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5 Incredible Animal Mummies and What They Have Taught Us


Ancient animals such as tyrannosaurs and woolly mammoths have remained in the spotlight of our pop culture for many years. They have appeared in countless books, movies, video games, and other forms of media. However, until the past two decades, scientists were only able to draw assumptions about an animal's appearance by examining its skeleton.

This often led to misunderstandings and incorrect depictions of extinct animals in the media. Scientists also had no way of confirming or disproving beliefs about their diets, lifestyles, and body functions.

Over the years, climate changes have led to the discoveries of many well-preserved animal mummies, and advancements in technology have enabled researchers to better analyze the specimens. Some of these specimens are almost completely intact, despite being many thousands of years old.

They still contain skin, hair, and muscle tissue. Scientists have even managed to extract liquid blood samples from a handful of animals. The findings have finally made it possible for scientists to create accurate representations of these specimens and better understand their lifestyles.

This article discusses the following incredible animal mummies and what we have learned from them:

  1. Borealopelta, the 110-Million-Year-Old Ankylosaur
  2. Leonardo, the 77-Million-Year-Old Brachylophosaurus
  3. Zhùr, the 57,000-Year-Old Gray Wolf Puppy
  4. Yuka, the 39,000-Year-Old Woolly Mammoth
  5. Sasha, the 34,000-Year-Old Woolly Rhinoceros
Royal Tyrrell Museum of Paleontology

Royal Tyrrell Museum of Paleontology

1. Borealopelta, the 110-Million-Year-Old Ankylosaur

Borealopelta was discovered in 2011 at the Millennium Mine, an oil sands mine located 30 kilometers (19 miles) north of Fort McMurray in Alberta, Canada. This fascinating ankylosaur has been identified as a new dinosaur species, spanning about 5.5 meters (18 feet) in length and weighing 1.5 tons (3,000 pounds).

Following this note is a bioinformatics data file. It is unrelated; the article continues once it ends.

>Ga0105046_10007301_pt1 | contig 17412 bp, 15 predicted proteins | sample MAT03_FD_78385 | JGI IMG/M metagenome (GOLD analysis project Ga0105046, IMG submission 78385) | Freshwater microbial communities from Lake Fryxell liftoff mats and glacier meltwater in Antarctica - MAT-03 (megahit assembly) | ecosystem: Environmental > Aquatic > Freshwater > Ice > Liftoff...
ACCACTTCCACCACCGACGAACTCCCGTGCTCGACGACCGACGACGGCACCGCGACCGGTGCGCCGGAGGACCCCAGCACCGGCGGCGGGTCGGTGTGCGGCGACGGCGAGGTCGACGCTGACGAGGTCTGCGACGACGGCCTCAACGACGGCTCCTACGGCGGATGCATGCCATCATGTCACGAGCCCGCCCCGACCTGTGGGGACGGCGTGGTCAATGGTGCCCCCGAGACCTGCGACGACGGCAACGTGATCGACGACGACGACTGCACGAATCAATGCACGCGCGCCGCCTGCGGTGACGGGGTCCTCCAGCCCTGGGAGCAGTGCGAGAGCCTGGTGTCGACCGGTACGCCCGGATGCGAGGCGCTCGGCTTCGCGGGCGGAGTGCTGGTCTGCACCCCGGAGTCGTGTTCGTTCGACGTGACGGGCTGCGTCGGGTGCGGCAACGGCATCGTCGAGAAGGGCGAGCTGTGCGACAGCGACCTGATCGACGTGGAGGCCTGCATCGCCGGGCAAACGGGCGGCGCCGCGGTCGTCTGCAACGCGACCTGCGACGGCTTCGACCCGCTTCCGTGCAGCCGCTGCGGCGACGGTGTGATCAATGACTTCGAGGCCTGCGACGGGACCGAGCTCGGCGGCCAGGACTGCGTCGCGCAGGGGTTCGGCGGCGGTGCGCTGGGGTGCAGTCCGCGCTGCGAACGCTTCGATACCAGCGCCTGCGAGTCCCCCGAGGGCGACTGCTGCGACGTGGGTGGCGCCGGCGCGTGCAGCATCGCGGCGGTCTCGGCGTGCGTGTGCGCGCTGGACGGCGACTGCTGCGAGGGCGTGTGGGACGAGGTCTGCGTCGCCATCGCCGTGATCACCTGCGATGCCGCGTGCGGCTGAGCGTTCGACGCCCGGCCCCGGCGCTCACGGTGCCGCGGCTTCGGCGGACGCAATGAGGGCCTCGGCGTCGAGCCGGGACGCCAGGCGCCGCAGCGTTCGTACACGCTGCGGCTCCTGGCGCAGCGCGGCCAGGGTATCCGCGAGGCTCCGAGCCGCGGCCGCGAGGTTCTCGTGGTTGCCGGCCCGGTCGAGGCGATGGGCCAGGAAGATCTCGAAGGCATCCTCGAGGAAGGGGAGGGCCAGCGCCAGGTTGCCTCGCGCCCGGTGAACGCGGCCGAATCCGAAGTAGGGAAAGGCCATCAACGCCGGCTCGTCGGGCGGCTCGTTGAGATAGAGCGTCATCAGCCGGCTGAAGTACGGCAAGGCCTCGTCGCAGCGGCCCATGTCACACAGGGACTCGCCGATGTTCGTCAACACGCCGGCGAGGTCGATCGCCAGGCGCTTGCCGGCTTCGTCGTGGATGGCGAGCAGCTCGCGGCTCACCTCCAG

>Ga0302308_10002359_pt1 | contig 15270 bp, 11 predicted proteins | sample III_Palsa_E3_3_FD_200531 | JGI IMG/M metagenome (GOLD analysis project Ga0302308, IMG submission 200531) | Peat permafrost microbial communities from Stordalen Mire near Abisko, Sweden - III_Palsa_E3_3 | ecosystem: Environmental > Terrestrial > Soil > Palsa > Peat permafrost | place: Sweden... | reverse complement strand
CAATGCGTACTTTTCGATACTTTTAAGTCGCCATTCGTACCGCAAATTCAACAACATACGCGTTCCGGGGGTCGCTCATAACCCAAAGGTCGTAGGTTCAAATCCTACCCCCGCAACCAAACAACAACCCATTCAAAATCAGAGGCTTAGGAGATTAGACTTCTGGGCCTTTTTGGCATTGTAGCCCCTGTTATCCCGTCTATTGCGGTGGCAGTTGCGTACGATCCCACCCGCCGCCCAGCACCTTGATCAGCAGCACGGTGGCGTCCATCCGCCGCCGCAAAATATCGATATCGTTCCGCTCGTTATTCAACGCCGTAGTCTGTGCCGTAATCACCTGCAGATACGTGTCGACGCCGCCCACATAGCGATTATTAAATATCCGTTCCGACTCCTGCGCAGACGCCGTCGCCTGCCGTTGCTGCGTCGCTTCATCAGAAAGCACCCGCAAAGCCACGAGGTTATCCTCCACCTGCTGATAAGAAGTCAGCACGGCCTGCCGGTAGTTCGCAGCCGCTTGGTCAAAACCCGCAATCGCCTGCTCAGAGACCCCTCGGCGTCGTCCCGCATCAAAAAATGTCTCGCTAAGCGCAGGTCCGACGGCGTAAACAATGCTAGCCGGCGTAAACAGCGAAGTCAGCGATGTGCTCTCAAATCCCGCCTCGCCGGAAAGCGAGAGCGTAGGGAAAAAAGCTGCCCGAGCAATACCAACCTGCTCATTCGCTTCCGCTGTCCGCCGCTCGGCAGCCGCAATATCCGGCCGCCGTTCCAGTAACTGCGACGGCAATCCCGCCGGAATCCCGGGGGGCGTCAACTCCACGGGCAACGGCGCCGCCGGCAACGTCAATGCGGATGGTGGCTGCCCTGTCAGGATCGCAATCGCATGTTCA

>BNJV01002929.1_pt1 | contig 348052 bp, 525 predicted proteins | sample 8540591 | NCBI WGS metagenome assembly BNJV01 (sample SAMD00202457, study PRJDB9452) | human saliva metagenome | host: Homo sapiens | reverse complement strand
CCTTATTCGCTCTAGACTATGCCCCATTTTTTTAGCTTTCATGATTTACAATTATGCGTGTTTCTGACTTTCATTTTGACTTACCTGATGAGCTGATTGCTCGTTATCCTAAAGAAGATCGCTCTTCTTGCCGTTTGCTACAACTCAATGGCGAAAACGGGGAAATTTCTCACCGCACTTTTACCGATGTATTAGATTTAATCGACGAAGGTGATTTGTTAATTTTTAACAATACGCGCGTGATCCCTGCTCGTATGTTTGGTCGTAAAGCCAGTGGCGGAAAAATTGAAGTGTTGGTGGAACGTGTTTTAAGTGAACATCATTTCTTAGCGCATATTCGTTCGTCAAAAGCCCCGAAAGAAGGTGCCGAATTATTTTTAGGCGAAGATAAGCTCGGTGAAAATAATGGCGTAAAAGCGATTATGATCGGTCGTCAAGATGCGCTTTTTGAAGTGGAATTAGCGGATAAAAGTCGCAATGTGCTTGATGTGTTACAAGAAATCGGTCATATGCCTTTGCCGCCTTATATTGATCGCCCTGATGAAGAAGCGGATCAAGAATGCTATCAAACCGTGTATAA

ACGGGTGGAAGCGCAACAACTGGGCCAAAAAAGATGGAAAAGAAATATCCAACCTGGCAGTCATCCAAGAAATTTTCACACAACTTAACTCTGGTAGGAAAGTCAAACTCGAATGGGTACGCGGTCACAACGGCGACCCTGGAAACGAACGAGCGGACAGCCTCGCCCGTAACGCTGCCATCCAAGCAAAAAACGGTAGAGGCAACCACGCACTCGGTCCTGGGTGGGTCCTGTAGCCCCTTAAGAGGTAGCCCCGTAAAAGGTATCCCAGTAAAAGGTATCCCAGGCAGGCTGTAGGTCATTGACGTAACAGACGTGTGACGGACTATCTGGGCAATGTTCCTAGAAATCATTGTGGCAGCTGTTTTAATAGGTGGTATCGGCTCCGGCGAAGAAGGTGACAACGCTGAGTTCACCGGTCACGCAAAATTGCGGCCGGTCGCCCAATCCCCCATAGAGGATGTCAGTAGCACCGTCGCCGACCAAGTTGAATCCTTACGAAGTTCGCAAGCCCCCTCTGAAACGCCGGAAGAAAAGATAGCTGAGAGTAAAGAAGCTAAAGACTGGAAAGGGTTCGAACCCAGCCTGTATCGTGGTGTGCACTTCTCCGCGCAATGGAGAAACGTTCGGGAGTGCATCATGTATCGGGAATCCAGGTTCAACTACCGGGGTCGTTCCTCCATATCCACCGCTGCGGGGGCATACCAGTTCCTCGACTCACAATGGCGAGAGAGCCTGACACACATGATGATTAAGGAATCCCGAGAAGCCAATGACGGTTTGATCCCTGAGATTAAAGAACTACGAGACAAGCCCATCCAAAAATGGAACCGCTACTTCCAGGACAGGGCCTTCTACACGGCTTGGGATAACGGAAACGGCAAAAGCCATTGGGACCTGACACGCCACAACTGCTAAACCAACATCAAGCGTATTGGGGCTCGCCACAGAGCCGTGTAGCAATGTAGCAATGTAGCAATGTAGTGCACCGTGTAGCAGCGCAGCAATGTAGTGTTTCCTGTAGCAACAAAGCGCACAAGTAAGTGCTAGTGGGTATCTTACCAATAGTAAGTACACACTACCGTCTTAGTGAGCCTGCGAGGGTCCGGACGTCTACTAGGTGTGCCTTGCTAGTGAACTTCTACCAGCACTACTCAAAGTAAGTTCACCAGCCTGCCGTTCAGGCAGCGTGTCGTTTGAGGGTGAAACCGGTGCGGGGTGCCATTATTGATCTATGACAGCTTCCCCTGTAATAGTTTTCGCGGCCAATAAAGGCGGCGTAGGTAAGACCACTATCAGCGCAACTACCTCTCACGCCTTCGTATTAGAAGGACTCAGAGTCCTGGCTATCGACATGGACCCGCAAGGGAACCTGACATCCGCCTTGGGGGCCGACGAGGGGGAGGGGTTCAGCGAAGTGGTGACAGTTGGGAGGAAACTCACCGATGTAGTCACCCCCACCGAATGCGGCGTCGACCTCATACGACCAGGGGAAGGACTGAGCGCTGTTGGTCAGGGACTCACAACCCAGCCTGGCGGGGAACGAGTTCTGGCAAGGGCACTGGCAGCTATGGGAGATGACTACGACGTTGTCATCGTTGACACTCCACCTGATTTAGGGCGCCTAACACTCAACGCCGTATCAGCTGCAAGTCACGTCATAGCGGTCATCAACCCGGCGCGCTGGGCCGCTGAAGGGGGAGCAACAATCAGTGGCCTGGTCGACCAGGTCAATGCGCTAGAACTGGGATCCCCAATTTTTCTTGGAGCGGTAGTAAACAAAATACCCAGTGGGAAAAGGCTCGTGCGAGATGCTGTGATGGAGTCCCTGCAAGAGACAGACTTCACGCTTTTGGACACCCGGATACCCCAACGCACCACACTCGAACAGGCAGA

It was a four-legged herbivore that possessed the thick, heavy armor of other ankylosaurids but lacked a club at the end of its tail. The specimen lived 110 to 112 million years ago, during the early Cretaceous Period.

Scientists believe that Borealopelta drowned in a flood and was pulled out to sea before it was entombed in a thick layer of sediment. The animal's body cavity became filled with sand, and a siderite concretion formed around the carcass, which prevented scavengers from consuming it.

Borealopelta is one of the best-preserved dinosaurs of its size. This specimen's osteoderms (armor plates) remain in their life positions. It also still possesses keratin sheaths, overlying skin, and stomach contents from its last meal. Besides this, Borealopelta's skin contains traces of chemicals called benzothiazoles that have led some scientists to believe the animal was mostly reddish-brown with a light-colored underside.

Countershading (in which the upper side of an animal is dark in coloration and the underside is lighter) is a common trick used by today's small, terrestrial prey to make them appear flat and inconspicuous. Once a prey animal grows large enough, its size usually provides enough defense against predators, and it doesn't need to rely on camouflage anymore. This explains why animals like elephants and rhinos are solid gray in color.

However, Borealopelta may defy that trend. If this large, heavily-armored dinosaur did indeed rely on countershading as well, it would mean that size and armor did not always provide adequate protection from Cretaceous predators.

An artist's reconstruction of Borealopelta

An artist's reconstruction of Borealopelta

It may seem obvious that large predators hunted herbivores like Borealopelta. However, some people believe that armoured dinosaurs were predator-proof. In order for a predator to take down one of these ankylosaurs, it would have to flip the herbivore onto its back, which likely was a difficult task due to its size and weight. Nevertheless, it seems that enough predators were doing this to drive the evolution of countershading in ankylosaurs.